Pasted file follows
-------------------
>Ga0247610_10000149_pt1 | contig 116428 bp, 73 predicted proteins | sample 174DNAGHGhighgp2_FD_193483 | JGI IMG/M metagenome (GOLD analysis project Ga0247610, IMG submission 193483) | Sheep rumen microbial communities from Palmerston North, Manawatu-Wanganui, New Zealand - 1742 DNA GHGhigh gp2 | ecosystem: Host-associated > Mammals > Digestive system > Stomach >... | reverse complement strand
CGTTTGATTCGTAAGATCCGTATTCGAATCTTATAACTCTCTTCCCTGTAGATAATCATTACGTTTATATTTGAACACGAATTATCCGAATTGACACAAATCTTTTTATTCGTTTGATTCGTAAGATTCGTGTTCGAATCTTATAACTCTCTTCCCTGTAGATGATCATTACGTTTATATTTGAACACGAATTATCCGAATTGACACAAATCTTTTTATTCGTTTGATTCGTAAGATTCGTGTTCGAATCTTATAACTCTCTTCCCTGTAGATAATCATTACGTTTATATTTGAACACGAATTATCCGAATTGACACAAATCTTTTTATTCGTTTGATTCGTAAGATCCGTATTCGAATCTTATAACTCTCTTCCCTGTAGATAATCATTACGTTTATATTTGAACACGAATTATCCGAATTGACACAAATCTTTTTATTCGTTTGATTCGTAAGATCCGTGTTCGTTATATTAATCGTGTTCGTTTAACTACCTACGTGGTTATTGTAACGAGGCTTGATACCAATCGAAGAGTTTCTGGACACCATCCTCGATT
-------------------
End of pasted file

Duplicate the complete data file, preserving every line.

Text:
>Ga0247610_10000149_pt1 | contig 116428 bp, 73 predicted proteins | sample 174DNAGHGhighgp2_FD_193483 | JGI IMG/M metagenome (GOLD analysis project Ga0247610, IMG submission 193483) | Sheep rumen microbial communities from Palmerston North, Manawatu-Wanganui, New Zealand - 1742 DNA GHGhigh gp2 | ecosystem: Host-associated > Mammals > Digestive system > Stomach >... | reverse complement strand
CGTTTGATTCGTAAGATCCGTATTCGAATCTTATAACTCTCTTCCCTGTAGATAATCATTACGTTTATATTTGAACACGAATTATCCGAATTGACACAAATCTTTTTATTCGTTTGATTCGTAAGATTCGTGTTCGAATCTTATAACTCTCTTCCCTGTAGATGATCATTACGTTTATATTTGAACACGAATTATCCGAATTGACACAAATCTTTTTATTCGTTTGATTCGTAAGATTCGTGTTCGAATCTTATAACTCTCTTCCCTGTAGATAATCATTACGTTTATATTTGAACACGAATTATCCGAATTGACACAAATCTTTTTATTCGTTTGATTCGTAAGATCCGTATTCGAATCTTATAACTCTCTTCCCTGTAGATAATCATTACGTTTATATTTGAACACGAATTATCCGAATTGACACAAATCTTTTTATTCGTTTGATTCGTAAGATCCGTGTTCGTTATATTAATCGTGTTCGTTTAACTACCTACGTGGTTATTGTAACGAGGCTTGATACCAATCGAAGAGTTTCTGGACACCATCCTCGATT